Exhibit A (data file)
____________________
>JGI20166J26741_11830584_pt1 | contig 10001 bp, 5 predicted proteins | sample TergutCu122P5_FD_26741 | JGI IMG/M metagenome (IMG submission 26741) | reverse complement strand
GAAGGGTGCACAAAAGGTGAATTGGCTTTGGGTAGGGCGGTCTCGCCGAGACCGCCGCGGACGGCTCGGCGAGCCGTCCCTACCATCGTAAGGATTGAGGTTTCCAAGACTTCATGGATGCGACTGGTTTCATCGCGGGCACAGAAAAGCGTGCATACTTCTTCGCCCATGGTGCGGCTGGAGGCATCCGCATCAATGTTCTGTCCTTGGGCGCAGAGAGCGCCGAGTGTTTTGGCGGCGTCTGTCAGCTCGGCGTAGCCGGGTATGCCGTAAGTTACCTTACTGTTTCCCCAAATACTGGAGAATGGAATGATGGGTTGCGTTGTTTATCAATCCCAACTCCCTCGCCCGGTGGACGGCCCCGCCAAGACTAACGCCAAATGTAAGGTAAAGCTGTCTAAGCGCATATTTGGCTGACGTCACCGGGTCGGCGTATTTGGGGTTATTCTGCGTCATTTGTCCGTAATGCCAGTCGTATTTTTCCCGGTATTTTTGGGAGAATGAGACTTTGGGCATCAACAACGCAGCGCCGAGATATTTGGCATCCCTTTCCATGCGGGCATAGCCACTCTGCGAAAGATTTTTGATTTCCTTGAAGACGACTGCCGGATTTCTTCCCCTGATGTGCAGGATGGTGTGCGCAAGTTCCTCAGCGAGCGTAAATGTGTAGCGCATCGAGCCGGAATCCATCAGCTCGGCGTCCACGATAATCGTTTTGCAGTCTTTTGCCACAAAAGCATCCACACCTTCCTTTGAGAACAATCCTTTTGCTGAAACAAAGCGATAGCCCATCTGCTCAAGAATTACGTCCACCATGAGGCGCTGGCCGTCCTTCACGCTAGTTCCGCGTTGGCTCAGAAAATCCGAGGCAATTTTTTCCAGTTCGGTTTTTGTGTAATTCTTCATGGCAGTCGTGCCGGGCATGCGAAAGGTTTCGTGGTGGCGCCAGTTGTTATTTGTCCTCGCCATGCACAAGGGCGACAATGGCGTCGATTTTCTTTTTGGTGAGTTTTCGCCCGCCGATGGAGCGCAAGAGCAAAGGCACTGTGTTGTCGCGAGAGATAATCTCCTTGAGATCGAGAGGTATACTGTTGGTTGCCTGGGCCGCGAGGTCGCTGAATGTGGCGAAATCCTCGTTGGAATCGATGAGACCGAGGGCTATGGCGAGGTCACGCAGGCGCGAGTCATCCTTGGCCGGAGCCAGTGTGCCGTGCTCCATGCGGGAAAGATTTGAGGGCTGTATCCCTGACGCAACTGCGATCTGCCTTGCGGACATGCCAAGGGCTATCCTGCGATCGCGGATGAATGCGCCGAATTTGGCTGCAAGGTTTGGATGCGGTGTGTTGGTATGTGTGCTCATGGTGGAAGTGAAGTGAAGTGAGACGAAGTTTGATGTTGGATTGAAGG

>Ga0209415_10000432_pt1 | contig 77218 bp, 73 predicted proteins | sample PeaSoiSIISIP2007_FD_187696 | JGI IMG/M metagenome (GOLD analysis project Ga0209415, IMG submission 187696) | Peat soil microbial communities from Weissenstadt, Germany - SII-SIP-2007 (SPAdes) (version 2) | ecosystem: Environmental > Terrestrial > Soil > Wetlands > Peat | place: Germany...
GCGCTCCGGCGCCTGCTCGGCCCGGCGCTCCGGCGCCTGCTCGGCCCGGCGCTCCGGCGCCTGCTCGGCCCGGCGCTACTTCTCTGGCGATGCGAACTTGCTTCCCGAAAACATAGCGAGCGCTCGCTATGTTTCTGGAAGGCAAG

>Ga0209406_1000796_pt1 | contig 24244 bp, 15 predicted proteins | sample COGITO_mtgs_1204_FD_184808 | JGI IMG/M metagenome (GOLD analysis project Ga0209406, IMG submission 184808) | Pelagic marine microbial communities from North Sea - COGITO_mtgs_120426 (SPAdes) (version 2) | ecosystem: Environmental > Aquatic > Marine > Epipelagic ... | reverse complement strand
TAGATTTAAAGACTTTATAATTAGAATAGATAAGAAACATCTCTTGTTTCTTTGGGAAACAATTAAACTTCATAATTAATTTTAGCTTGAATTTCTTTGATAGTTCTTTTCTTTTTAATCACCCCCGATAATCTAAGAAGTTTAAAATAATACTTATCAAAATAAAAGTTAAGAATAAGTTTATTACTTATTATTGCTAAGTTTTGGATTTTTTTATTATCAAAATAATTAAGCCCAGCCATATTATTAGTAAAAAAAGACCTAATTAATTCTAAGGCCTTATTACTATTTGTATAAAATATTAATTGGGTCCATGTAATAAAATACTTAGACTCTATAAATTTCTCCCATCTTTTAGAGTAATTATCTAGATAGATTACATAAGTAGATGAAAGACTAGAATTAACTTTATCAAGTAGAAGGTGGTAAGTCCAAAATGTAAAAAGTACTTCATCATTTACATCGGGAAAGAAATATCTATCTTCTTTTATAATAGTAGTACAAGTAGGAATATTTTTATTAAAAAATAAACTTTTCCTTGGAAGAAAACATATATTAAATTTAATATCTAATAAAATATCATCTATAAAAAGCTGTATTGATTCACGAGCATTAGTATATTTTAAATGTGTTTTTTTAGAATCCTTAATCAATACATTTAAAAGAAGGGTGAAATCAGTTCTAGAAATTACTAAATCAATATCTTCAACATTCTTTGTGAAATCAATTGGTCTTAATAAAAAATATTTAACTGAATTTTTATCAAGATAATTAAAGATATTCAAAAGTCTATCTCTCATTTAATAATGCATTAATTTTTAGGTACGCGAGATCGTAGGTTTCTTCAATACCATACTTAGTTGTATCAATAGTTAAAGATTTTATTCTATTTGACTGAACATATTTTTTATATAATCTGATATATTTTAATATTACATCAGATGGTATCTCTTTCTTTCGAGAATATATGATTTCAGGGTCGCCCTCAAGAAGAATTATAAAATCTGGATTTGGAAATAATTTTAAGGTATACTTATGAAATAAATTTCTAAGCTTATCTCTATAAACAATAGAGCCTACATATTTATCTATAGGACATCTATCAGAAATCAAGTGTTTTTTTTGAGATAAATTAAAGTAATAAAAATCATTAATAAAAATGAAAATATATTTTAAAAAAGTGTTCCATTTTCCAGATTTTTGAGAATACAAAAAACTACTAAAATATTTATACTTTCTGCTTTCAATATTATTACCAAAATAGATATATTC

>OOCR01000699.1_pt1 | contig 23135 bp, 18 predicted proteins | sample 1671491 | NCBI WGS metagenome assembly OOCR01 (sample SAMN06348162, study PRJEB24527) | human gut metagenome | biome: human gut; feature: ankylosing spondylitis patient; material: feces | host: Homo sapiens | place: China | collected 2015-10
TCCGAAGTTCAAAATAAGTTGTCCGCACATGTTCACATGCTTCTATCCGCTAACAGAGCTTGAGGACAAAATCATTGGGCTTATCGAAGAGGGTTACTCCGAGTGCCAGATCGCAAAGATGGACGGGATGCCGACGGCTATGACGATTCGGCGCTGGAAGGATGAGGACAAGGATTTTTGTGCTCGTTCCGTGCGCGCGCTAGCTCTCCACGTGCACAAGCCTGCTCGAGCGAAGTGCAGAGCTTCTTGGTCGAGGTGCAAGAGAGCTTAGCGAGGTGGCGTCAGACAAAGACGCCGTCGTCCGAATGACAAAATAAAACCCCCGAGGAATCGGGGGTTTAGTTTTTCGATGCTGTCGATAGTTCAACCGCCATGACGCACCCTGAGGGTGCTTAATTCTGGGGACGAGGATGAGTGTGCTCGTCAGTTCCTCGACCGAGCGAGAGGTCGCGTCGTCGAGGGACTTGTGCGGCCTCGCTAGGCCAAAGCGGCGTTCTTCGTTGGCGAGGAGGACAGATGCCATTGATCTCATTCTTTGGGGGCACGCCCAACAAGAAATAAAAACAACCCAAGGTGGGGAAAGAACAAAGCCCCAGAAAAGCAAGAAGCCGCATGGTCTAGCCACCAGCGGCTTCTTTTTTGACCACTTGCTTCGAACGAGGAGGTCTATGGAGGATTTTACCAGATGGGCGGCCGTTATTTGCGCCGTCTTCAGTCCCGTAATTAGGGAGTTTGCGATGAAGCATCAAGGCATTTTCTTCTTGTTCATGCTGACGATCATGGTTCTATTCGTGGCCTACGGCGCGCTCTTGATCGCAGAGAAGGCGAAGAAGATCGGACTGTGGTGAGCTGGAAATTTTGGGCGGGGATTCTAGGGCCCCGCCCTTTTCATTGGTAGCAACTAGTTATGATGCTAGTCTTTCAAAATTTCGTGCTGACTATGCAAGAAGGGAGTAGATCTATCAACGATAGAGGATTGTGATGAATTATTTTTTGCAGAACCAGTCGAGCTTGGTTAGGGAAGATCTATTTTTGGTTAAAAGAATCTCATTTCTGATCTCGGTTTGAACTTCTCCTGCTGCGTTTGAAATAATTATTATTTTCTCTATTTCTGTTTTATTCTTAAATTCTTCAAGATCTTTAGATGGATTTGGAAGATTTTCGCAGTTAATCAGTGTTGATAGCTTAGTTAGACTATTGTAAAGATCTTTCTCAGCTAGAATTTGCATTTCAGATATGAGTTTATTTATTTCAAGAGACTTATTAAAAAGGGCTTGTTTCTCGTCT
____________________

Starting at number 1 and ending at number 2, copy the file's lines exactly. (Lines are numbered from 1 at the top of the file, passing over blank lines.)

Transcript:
>JGI20166J26741_11830584_pt1 | contig 10001 bp, 5 predicted proteins | sample TergutCu122P5_FD_26741 | JGI IMG/M metagenome (IMG submission 26741) | reverse complement strand
GAAGGGTGCACAAAAGGTGAATTGGCTTTGGGTAGGGCGGTCTCGCCGAGACCGCCGCGGACGGCTCGGCGAGCCGTCCCTACCATCGTAAGGATTGAGGTTTCCAAGACTTCATGGATGCGACTGGTTTCATCGCGGGCACAGAAAAGCGTGCATACTTCTTCGCCCATGGTGCGGCTGGAGGCATCCGCATCAATGTTCTGTCCTTGGGCGCAGAGAGCGCCGAGTGTTTTGGCGGCGTCTGTCAGCTCGGCGTAGCCGGGTATGCCGTAAGTTACCTTACTGTTTCCCCAAATACTGGAGAATGGAATGATGGGTTGCGTTGTTTATCAATCCCAACTCCCTCGCCCGGTGGACGGCCCCGCCAAGACTAACGCCAAATGTAAGGTAAAGCTGTCTAAGCGCATATTTGGCTGACGTCACCGGGTCGGCGTATTTGGGGTTATTCTGCGTCATTTGTCCGTAATGCCAGTCGTATTTTTCCCGGTATTTTTGGGAGAATGAGACTTTGGGCATCAACAACGCAGCGCCGAGATATTTGGCATCCCTTTCCATGCGGGCATAGCCACTCTGCGAAAGATTTTTGATTTCCTTGAAGACGACTGCCGGATTTCTTCCCCTGATGTGCAGGATGGTGTGCGCAAGTTCCTCAGCGAGCGTAAATGTGTAGCGCATCGAGCCGGAATCCATCAGCTCGGCGTCCACGATAATCGTTTTGCAGTCTTTTGCCACAAAAGCATCCACACCTTCCTTTGAGAACAATCCTTTTGCTGAAACAAAGCGATAGCCCATCTGCTCAAGAATTACGTCCACCATGAGGCGCTGGCCGTCCTTCACGCTAGTTCCGCGTTGGCTCAGAAAATCCGAGGCAATTTTTTCCAGTTCGGTTTTTGTGTAATTCTTCATGGCAGTCGTGCCGGGCATGCGAAAGGTTTCGTGGTGGCGCCAGTTGTTATTTGTCCTCGCCATGCACAAGGGCGACAATGGCGTCGATTTTCTTTTTGGTGAGTTTTCGCCCGCCGATGGAGCGCAAGAGCAAAGGCACTGTGTTGTCGCGAGAGATAATCTCCTTGAGATCGAGAGGTATACTGTTGGTTGCCTGGGCCGCGAGGTCGCTGAATGTGGCGAAATCCTCGTTGGAATCGATGAGACCGAGGGCTATGGCGAGGTCACGCAGGCGCGAGTCATCCTTGGCCGGAGCCAGTGTGCCGTGCTCCATGCGGGAAAGATTTGAGGGCTGTATCCCTGACGCAACTGCGATCTGCCTTGCGGACATGCCAAGGGCTATCCTGCGATCGCGGATGAATGCGCCGAATTTGGCTGCAAGGTTTGGATGCGGTGTGTTGGTATGTGTGCTCATGGTGGAAGTGAAGTGAAGTGAGACGAAGTTTGATGTTGGATTGAAGG